- PCIe cores
- Memory Controllers
- ARM cores
The last subject I would like to touch on in this post is an explanation of the IO within an FPGA and the signalling standard that can be applied. This is particularly of interest if you are thinking of combining an FPGA with an Arduino board as the Uno and Leonardo are 5V devices which can cause interfacing issues with FPGAs.
The IO on an FPGA is typically configured into Banks which each have their own power supply level. In most of the devices that you are likely to be using for your projects these will be operating at 3.3V and not 5V as most devices simply do not support 5V as an IO voltage. This means that you need to be careful when you are connecting a microcontroller to your FPGA as it is likely that you will need to use some form of level translation to protect your FPGA inputs.
The inputs to most FPGA IO banks have a reversed diode to the banks VCC supply and if the input exceeds the threshold for forward conduction this will inject current into the FPGA potentially damaging the device. There are a small number of FPGAs that when operating with 3.3V on their IO banks are 5V tolerant but always check the data sheet for the device as this a horrible thing to get wrong.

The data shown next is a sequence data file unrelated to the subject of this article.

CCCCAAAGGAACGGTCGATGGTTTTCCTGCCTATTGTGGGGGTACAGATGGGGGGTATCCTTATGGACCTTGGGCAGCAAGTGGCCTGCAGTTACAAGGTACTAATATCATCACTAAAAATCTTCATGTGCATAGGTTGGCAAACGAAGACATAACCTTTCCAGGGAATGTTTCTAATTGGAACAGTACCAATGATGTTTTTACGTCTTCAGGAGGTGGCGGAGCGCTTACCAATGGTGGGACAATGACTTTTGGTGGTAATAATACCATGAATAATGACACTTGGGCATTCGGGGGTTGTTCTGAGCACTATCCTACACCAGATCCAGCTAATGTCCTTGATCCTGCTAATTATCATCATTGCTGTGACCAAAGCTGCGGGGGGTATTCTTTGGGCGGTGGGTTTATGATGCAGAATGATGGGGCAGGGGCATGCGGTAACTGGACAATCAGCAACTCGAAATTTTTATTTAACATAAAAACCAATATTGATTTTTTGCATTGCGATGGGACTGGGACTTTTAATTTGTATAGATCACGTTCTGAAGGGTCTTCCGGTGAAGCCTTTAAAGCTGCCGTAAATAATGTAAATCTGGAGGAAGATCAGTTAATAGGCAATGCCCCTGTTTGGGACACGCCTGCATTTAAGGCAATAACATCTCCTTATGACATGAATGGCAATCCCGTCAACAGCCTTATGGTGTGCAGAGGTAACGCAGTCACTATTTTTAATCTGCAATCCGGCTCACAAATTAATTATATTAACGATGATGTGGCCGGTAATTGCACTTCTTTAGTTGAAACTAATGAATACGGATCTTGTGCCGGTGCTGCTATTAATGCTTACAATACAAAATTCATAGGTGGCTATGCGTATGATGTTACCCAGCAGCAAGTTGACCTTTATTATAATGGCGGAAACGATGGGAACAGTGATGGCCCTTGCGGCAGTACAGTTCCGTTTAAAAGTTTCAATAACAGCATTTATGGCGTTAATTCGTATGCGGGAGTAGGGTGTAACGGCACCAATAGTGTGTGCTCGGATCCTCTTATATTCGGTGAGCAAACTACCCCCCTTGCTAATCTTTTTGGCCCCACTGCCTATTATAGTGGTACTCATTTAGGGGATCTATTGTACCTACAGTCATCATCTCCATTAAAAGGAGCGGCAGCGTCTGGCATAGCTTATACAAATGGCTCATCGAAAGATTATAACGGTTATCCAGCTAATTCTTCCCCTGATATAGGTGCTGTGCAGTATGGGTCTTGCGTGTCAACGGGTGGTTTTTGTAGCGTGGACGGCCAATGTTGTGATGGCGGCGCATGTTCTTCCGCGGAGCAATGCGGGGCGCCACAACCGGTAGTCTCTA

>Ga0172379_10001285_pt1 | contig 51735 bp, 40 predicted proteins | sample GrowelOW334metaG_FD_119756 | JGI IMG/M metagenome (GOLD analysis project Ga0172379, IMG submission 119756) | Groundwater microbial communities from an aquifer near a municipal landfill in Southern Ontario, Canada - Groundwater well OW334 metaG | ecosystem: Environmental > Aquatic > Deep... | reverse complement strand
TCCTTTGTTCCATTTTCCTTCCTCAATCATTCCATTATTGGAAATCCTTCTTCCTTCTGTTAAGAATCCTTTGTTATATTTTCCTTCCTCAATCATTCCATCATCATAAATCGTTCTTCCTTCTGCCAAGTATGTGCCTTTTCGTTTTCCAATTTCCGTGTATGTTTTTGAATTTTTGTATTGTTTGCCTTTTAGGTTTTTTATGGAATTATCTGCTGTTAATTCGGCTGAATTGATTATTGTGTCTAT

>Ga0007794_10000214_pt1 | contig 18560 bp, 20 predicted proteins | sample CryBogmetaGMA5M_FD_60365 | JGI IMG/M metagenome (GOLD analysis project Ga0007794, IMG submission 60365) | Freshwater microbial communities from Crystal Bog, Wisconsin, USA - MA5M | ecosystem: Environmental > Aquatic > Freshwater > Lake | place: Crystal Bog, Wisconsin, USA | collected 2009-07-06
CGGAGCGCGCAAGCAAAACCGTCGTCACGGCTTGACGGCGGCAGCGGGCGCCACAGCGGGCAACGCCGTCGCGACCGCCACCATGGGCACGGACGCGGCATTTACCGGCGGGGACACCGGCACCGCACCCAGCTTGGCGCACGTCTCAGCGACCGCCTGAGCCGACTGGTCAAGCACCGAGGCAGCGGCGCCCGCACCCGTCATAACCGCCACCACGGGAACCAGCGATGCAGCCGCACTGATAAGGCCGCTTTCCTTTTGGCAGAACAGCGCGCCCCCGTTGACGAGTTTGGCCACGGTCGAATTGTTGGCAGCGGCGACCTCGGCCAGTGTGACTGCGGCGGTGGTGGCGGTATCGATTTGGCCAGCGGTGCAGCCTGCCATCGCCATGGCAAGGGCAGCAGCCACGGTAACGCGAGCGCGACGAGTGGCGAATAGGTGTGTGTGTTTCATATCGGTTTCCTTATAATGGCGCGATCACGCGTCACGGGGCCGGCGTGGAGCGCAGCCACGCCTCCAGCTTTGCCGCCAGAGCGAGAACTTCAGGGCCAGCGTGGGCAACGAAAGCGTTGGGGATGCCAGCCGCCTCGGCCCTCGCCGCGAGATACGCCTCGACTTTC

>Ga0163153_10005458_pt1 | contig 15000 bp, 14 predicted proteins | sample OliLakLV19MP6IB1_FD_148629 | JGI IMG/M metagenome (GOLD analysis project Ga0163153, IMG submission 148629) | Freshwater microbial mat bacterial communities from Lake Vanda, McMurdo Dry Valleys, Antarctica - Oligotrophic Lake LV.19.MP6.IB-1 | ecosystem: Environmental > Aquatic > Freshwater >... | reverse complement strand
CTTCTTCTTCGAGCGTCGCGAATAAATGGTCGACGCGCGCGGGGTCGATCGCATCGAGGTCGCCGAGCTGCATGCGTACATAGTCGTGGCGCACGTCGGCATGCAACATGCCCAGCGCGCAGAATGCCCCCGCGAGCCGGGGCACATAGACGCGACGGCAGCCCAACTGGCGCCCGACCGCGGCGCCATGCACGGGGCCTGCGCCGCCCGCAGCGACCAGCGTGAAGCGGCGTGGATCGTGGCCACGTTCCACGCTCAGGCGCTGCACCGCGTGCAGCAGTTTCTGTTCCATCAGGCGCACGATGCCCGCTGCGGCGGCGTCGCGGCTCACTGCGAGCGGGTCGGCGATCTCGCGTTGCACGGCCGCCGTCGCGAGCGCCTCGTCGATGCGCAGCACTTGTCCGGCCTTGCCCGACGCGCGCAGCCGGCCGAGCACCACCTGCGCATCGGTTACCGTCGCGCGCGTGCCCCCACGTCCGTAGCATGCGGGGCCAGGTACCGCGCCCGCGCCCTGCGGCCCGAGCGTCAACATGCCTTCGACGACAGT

With 3.3V IO you can drive the microcontroller with LVTTL signalling as the ‘High’ is still >2.4V and a low is still < 0.8V. You can also use an open drain signal but this would need to be pulled to 3.3V and not 5V.
I hope this post gives you an insight into the elements of an FPGA so that you begin to understand what elements you should be looking for in a device for your first, or next, FPGA project. In my next post I am going to start the development of an FPGA shield for the Leonardo and in this I will explain why I selected the FPGA I plan to use.